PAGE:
Enjoying the lingering Christmas feeling? Here’s what to watch

Everyone’s got a favourite Christmas movie, and they might just get a mention here. But resident film critic TEODOR RELJIC is also after some deep cuts that will leave the Xmas Sceptics sated over the season of good cheer…

Bah, humbug! Billy Bob Thornton in Bad Santa
Bah, humbug! Billy Bob Thornton in Bad Santa

The One to Crown them All

Discovering that Charles Dickens all but ‘invented’ Christmas celebration as we know it may come as a surprise to many, but deep down we’ve all known it, really. A recent – a fairly middling though adequately heartwarming – biopic pretty much lays it out in its very title, as The Man Who Invented Christmas casts Downton Abbey’s Dan Stevens as a younger version of the titan of Victorian literature, just as he’s about to pen the work that would help assure an already-secure position in the Western canon but also revive flagging financial prospects at the time of publication.

Even Frank Capra’s It’s a Wonderful Life, while not directly inspired by the source material in question, still expresses a similarly redemptive aspect of the holiday, where fellow-feeling trumps over the black dogs of egotism and introspection.

I am, of course, referring to Dickens’ A Christmas Carol, whose many adaptations continue to enjoy production, rotation and healthy audience numbers, and whose most recent take is the Jim Carrey starring 3D animated take, with a highly interesting-sounding BBC mini-series version coming up courtesy of writer-director extraordinaire Stephen Knight (Peaky Blinders, Taboo), starring Guy Pierce and Andy Serkis, the latter being a voice-over/motion capture artist famous for his portrayal of Gollum in the Lord of the Rings series… a role that positioned him at the forefront of what is essentially digital puppetry. But the old-school puppets do still put on a good show, as is evident in that evergreen classic, The Muppet Christmas Carol.

The franchises

Among other things, Christmas is a time to snuggle up and get cosy – where indulgence means not the cynical and morally bankrupt activities of binge-drinking but the warm embrace of loved ones stuffed to the brim with mince pies and sipping mulled wine. In other words, the perfect mood to sit back and escape into a snug fantasy world for the millionth time in a row, by which point you’re no longer concerned with the plot mechanics because you know them by heart, so you can let the nostalgia of it all wash over you. Whatever your fluffy poison here – The Lord of the Rings? Harry Potter? Jane Austen adaptations (because ‘prestige’ period dramas are basically fantasy)? – now’s the time to go wild.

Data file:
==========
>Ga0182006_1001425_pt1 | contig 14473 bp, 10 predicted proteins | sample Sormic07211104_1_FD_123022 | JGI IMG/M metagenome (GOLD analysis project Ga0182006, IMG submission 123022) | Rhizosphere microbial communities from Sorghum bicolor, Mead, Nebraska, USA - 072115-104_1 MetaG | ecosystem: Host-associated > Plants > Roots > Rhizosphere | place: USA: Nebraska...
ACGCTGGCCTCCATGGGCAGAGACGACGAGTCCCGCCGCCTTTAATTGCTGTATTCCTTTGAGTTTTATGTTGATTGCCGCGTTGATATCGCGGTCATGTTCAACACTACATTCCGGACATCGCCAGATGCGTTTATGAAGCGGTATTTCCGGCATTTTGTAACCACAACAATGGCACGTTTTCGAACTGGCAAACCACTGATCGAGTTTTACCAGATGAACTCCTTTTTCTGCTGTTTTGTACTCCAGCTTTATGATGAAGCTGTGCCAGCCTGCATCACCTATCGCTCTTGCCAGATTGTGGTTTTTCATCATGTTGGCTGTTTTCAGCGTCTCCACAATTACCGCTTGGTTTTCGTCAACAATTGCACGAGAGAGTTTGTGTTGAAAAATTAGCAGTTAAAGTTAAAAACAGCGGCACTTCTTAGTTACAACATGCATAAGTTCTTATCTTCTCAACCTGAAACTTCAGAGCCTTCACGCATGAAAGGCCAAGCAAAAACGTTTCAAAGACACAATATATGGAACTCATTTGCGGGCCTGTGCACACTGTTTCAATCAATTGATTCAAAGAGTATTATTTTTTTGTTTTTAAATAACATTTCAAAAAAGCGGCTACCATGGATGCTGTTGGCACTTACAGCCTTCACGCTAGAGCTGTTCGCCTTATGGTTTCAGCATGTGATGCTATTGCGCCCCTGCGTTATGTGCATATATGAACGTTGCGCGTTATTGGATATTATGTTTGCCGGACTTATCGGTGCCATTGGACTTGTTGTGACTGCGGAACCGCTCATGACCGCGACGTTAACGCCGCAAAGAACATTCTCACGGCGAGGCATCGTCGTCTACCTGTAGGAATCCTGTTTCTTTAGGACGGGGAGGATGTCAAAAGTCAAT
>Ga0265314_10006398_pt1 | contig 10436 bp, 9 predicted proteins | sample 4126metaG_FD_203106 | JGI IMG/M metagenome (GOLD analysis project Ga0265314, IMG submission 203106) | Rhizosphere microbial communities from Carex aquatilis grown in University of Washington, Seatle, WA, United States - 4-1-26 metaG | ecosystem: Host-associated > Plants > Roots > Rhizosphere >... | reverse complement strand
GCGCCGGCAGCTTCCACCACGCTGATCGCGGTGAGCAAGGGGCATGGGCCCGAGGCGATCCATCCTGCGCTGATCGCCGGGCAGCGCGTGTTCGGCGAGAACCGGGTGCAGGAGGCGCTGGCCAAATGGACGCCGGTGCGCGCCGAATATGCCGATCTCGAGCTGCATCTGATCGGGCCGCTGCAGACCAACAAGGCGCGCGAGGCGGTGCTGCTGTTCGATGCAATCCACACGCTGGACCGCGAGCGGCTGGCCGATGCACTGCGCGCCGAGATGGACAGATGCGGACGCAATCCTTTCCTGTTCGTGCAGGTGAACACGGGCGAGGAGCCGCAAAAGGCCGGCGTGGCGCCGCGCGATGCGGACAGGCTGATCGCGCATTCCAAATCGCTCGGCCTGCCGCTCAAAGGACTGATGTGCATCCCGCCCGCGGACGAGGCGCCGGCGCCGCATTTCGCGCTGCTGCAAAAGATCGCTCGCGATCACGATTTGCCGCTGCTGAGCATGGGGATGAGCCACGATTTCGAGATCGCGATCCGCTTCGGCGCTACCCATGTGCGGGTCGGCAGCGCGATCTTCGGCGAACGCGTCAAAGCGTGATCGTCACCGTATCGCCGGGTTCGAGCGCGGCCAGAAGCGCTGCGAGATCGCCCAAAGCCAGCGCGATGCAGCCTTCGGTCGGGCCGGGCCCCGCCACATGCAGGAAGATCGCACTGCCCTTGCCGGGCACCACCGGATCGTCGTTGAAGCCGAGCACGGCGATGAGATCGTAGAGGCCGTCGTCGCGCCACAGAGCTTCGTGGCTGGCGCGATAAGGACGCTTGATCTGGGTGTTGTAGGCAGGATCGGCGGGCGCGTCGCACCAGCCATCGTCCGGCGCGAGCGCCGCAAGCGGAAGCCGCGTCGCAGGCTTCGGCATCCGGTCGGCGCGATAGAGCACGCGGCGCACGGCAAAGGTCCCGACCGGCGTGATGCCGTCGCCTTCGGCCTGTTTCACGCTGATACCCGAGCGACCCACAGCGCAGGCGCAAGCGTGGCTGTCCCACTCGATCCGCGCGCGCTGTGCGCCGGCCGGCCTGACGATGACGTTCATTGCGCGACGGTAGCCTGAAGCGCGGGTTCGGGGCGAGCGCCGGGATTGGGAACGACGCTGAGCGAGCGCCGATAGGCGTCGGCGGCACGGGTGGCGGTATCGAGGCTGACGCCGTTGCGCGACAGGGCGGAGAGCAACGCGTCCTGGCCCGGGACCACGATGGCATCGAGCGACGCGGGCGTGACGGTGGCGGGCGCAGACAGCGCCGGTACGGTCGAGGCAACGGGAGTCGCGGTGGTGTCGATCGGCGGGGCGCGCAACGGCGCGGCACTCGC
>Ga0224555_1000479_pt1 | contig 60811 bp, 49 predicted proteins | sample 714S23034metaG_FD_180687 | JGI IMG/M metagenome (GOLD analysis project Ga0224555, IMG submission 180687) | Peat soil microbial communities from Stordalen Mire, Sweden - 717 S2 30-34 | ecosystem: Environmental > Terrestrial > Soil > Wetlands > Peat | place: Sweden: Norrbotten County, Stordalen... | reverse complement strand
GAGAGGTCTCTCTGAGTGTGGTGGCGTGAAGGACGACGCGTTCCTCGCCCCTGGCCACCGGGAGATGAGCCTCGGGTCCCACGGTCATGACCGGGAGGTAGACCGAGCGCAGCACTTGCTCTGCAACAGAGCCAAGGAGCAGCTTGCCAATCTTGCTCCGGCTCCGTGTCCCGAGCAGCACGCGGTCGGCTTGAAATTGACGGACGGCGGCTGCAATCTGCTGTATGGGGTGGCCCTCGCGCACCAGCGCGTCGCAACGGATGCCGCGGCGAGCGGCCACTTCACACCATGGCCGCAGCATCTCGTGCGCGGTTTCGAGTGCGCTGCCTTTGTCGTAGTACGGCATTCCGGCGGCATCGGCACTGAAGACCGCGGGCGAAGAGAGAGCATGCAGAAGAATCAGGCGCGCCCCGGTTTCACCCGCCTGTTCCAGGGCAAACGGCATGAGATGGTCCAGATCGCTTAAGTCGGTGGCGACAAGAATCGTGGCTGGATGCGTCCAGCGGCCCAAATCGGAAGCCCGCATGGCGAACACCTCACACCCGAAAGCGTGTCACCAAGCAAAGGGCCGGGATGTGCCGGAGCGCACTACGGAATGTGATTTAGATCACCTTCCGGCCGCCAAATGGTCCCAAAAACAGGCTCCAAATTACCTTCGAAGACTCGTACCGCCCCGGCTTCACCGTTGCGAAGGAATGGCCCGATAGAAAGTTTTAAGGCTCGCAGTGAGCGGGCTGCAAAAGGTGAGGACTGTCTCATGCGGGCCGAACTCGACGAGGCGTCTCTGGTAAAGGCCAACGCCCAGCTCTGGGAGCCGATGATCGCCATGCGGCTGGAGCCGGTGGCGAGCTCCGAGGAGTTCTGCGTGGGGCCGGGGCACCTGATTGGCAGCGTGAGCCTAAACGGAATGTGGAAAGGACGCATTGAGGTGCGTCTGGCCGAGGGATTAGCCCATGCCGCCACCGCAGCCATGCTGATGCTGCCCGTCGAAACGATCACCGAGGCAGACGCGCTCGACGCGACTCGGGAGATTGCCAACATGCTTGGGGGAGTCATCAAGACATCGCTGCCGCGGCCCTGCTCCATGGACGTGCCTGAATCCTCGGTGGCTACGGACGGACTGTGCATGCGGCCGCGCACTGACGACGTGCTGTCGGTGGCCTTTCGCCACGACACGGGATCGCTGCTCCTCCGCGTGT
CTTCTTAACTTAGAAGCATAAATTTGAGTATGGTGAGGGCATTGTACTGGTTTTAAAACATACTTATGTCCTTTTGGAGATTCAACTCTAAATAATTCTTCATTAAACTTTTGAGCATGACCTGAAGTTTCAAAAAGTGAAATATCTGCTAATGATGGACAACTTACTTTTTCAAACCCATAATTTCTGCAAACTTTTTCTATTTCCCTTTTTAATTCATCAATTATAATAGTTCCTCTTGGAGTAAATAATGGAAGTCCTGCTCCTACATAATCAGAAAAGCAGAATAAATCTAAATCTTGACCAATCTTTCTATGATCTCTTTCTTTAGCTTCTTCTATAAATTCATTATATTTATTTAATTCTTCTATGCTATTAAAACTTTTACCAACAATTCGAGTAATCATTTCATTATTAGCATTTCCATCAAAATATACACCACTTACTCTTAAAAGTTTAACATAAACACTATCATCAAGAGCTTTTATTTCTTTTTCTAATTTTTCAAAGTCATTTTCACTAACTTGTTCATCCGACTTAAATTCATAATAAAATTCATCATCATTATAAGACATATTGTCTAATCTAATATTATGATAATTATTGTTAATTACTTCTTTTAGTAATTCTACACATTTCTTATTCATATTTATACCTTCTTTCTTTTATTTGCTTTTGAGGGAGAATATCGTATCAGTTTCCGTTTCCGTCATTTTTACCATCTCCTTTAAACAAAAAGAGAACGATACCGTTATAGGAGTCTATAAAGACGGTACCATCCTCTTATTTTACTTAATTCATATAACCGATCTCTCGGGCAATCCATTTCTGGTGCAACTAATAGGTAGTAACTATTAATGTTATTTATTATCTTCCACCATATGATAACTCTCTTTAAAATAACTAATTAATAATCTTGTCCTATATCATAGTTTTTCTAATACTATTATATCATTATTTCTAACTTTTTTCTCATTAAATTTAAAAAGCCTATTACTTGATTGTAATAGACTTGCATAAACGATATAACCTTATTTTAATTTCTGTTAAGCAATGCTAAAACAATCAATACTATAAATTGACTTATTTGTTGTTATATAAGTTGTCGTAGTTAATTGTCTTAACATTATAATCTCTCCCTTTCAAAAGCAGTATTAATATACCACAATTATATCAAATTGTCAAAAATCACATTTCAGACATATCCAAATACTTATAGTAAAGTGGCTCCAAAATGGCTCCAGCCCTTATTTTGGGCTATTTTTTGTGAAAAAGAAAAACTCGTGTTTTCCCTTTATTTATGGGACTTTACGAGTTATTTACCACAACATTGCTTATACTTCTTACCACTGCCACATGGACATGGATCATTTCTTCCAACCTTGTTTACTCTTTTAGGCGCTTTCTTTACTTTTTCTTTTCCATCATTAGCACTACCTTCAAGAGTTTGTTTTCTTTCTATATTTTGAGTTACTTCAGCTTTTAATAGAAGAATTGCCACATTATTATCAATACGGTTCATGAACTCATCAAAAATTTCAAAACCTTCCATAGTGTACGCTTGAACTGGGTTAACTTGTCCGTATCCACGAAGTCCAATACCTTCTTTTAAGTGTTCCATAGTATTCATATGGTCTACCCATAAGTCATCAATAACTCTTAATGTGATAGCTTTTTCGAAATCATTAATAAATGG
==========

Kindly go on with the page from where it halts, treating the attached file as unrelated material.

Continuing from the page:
The Netflix Revolution

Assuming that the world’s most popular streaming service would not cash in on the hunger for audio-visual good cheer that’s part and parcel of the season. Well, so far it’s offered us the rather risible schmaltz-fest A Christmas Prince saga (2017-19), which despite its cringe-worthy script, setting/s and acting managed to score not one, but two sequels, with the latest (A Christmas Prince: The Royal Baby) making its way to the Netflix rolodex just this month. It’s not all terrible, though: Klaus is a genuinely affecting and beautifully animated tale that gives a much needed bump up to Netflix’s Christmas offerings.

It’s Tim Burton time

Yep, the maestro of the twee-gothic gets his own sub-category here. Though not directed by him (that honour goes to Henry Selick) the Burton-produced The Nightmare Before Christmas injects Burton’s vintage B-movie, Hollywood haunted house vibe to a kid-friendly but darkly romantic fairytale that pits the literal representation of Halloween on a collision course with Christmas.

Surely a gateway drug to more refined gothic splendour for many an impressionable kid, and Burton’s earlier output certainly fits the bill there, with both Edward Scissorhands and Batman Returns juxtaposing the season’s cheerful cosmetics with dark, but really no less cosmetic, stylings.

The Dark Horses

One step above, or below, the Tim Burton films on the risque darkness scale are the true Christmas dark horses, for those of us who are partial to the overall atmospherics of the time but have no truck with its unquestioned sentimentality.

Gremlins would be a good way to ease into it, and in fact the story of a cutesy supernatural critters who go berserk when they’re fed after midnight straddles a dangerously fine line between family-friendly entertainment and grisly-guilty joy.

The more recent – and one of many – Krampus (2015) taps into a similar vein of dark comedy in employing the German folkloric ‘anti-Santa’, and the cynical definitely shouldn’t miss out on Bad Santa, starring Billy Bob Thornton as a hard-drinking shopping mall Santa who however does get to enjoy something of a redemption arc at the end.

No such final uplift for the bona fide horror favourite Black Christmas, whose original 1974 version actually predates John Carpenter’s Halloween, thus making it the prototype of the slasher genre. Its remake – directed by Sophia Takal and featuring an all-female cast led by Imogen Poots – can currently be enjoyed in local cinemas – an adrenaline-pumping, gory palate cleanser to get the blood pressure back up after all those artery-clogging family dinners.

Die Hard

Yes. Die Hard is a Christmas movie. Let’s kill this debate right now and close the gap between us talking about, and us fully enjoying this glorious seasonal repast of exhilarating, funny and just downright fun survival machismo, which cemented Bruce Willis as a bona fide action hero and the dearly departed Alan Rickman as an eminently hissable villain figure. But it’s the lines you’ll remember, like “Ho, Ho, Ho – now I’ve got a shotgun!” and other stuff that may be a tad indecorous given the season.

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